It is an ancient belief of Catholics that God revealed himself gradually over time, first in the beauty and splendor of creation, then to our Jewish forebears in a variety of ways and finally (and perfectly) in the person of Jesus Christ, whom we encounter in the scriptures and the living tradition of our Church. An example of this progressive unfolding of our knowledge of the Lord and his will is found in today’s readings.
In the first reading from the book of Exodus we hear God say to Moses: “Let me alone, then, that my wrath may blaze up against them to consume them. Then I will make of you a great nation.” The people of Israel of whom God speaks are not even fully aware of their transgression, and so Moses intercedes for them, saying: “Why, O Lord, should your wrath blaze up against your own people”. Moving from partial ignorance to painful awareness, in the First Letter to Timothy St. Paul recognizes his own guilt acutely, writing: “Christ Jesus came into the world to save sinners. Of these I am the foremost”, but he also recognizes the mercy that he has received: “But for that reason I was mercifully treated so that in me, as the foremost, Christ Jesus might display all his patience as an example for those who would come to believe in him for everlasting life”.
In light of our knowledge of God discovered in Christ we cannot help but realize our status as sinners who stand under the gaze of a merciful Father. This realization should be especially on our minds in the present “Year of Mercy” declared by Pope Francis, and should encourage us to seek reconciliation with the Lord and with our sisters and brothers through sacramental confession. In Christ we see the perfection of humanity to which we are called, and which sin obscures, as well as the perfection of divinity, to which we gain access through the Father’s mercy.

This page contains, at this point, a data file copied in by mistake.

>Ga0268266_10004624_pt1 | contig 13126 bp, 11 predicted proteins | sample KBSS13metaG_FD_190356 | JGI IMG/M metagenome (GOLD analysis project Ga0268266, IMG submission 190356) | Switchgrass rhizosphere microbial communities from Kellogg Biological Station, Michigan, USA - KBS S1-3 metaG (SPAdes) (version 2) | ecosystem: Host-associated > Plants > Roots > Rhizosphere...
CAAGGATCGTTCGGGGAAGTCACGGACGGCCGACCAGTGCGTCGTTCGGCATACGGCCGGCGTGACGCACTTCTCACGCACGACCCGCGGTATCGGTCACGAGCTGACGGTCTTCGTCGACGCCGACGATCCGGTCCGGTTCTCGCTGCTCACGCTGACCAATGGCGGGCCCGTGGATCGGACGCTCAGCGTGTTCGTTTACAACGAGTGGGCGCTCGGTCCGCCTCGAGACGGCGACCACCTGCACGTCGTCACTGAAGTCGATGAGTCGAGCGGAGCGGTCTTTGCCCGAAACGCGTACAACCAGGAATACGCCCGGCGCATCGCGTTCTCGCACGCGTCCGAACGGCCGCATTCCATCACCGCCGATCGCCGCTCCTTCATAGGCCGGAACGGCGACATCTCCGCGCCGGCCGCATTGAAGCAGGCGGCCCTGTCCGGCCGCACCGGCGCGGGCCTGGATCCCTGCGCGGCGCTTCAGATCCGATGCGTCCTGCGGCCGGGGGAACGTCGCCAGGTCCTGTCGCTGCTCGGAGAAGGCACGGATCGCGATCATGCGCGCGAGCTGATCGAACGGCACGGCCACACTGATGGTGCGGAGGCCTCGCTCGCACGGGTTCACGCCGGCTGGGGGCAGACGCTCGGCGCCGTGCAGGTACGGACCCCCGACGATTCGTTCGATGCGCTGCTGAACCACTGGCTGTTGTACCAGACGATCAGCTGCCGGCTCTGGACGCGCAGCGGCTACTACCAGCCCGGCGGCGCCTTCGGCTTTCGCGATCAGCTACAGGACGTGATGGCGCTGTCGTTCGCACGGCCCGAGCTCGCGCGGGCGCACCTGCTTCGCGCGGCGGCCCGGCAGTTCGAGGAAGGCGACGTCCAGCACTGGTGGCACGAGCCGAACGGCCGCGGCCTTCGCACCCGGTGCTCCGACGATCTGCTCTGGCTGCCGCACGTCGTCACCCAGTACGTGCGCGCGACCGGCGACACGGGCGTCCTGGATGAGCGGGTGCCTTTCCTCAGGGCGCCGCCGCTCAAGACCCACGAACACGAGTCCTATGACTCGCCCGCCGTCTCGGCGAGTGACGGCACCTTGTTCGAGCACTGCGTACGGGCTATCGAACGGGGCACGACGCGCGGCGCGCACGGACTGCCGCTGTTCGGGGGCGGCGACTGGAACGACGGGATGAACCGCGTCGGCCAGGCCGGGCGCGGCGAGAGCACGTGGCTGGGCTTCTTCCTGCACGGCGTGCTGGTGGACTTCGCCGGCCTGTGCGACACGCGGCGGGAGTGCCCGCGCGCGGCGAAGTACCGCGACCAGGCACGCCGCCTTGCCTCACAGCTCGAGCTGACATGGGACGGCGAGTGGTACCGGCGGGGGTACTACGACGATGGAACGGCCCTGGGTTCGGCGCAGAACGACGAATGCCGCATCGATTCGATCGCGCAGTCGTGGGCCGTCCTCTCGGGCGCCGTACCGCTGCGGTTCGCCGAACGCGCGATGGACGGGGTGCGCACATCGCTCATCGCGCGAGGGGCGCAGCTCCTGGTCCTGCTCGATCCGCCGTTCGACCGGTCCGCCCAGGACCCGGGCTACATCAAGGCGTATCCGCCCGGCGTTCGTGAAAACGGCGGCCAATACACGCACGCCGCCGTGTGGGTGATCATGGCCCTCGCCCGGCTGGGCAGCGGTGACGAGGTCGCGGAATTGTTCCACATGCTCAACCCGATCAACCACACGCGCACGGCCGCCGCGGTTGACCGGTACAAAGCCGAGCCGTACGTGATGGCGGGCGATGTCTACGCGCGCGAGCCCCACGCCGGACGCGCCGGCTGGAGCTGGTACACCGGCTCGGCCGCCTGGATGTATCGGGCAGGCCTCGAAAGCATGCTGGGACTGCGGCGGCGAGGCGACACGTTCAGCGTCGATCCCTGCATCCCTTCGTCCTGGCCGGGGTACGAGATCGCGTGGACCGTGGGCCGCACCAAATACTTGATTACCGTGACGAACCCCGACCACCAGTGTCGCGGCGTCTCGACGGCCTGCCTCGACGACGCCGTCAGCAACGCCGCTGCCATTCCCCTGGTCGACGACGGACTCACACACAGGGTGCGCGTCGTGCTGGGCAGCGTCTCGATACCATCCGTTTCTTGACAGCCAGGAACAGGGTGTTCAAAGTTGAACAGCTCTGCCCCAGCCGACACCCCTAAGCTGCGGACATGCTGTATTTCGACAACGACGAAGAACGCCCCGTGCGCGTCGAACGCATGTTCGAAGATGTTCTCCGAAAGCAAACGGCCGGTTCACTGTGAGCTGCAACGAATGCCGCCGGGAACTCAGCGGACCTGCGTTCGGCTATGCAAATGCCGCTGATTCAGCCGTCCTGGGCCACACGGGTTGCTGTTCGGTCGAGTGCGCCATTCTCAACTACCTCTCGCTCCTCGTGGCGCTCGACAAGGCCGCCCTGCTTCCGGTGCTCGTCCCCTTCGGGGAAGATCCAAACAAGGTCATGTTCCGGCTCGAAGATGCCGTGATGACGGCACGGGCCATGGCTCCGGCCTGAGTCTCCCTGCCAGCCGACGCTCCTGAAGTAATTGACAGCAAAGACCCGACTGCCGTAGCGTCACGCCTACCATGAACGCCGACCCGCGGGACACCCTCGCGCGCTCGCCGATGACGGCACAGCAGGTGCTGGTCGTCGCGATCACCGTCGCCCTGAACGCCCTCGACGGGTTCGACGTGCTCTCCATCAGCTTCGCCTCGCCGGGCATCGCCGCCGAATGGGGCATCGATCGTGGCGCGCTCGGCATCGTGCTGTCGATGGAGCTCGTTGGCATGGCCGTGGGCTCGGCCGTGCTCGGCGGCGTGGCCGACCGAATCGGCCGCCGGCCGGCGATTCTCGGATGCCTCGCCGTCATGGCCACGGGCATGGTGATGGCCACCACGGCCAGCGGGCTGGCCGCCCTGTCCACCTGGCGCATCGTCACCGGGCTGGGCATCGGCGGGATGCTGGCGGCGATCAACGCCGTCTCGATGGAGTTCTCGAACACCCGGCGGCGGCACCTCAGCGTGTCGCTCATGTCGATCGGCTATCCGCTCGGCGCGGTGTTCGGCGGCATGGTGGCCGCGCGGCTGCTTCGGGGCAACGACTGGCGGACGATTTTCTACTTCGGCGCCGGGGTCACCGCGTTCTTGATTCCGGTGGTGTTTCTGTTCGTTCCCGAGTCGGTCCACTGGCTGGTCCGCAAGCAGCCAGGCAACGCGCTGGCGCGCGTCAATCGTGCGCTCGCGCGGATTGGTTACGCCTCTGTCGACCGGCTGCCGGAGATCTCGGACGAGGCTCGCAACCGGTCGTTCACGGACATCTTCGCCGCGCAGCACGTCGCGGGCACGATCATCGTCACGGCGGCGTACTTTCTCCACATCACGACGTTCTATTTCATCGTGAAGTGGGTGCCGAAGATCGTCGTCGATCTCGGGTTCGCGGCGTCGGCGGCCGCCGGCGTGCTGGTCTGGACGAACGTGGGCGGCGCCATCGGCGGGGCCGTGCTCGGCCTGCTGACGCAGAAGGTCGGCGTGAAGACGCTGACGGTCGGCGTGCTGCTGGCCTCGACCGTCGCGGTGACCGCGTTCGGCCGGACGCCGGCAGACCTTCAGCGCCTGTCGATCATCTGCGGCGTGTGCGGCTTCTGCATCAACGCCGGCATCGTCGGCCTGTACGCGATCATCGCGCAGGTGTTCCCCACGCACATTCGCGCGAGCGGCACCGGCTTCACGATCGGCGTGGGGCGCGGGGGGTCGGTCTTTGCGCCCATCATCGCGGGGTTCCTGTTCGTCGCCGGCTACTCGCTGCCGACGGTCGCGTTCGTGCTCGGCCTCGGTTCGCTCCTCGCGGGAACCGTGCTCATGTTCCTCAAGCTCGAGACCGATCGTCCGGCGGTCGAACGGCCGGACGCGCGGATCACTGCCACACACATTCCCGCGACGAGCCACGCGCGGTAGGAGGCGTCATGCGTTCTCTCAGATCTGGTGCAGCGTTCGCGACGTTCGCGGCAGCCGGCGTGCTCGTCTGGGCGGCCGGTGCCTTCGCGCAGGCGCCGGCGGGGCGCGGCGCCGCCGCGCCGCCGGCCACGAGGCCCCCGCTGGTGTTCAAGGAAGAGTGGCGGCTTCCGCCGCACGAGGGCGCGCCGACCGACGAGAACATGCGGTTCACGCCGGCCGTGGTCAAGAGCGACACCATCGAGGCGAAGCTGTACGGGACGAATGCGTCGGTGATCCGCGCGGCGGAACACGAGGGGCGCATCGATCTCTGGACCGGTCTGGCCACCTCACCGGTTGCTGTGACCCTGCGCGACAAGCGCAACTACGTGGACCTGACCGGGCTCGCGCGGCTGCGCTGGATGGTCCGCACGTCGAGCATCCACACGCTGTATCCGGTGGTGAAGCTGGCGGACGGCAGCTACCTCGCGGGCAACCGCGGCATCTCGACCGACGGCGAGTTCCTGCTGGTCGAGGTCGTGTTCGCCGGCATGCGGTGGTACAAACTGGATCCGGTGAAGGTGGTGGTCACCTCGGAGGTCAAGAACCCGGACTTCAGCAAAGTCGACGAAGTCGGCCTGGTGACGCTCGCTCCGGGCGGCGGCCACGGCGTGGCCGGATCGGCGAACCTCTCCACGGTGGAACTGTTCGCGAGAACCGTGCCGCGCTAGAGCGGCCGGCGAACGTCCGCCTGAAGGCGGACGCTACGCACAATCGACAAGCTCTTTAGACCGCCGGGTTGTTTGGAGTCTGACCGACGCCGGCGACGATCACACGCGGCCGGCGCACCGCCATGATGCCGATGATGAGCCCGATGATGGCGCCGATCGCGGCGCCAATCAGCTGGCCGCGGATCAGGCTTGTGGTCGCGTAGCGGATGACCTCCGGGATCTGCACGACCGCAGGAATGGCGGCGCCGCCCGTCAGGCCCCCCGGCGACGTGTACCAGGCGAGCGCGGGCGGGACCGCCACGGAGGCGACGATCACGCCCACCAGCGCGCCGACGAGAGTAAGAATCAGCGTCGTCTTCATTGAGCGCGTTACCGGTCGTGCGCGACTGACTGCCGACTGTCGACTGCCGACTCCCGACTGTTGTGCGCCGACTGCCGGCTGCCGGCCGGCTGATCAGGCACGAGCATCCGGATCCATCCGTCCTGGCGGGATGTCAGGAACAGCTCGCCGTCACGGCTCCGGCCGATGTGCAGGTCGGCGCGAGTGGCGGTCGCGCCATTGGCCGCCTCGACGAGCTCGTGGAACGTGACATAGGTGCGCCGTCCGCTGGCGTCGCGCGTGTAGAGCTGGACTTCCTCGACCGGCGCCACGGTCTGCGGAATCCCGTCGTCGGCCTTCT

This is spelled out beautifully in today’s parable of the prodigal son. We all know the story: the profligate son goes off with his share of his father’s estate and squanders it on an immoral life, suddenly finds himself destitute, and repents and resolves to return home asking for the lowest place in his father’s household. Instead of this reception however, he receives far more, immediate forgiveness—before he can even ask for it—restoration to a place of privilege within the family, and the unalloyed love of his father.
When we are feeling as though our choices have put us beyond the reach of God’s mercy, or on the other hand when we withhold mercy from someone who has deeply offended us, it would do us a world of good to consider the prodigal son and his merciful father. The son’s mistakes were his freely chosen sinful life and his hesitancy to seek forgiveness, thinking he was not worthy of it. The father overcame all of this not by forgiving his son on account of worthiness—in which department we all fall short—but on account of love.
This is what Moses saw in a brilliant flash of insight: God ultimately does not forgive us because we deserve it but because he loves us, and love triumphs over all objective assessments of worthiness since love is the very essence of God himself.
Setting aside any notion of earning God’s love, we who have received the full revelation of God in Christ can live in the freedom of those who know that we are sinners called to repentance and renewal, and children of a merciful Father who gives us every gift we need to complete our return to him and rejoice in him whose patience leads us to eternal life.
Father Edward Mazich, O.S.B.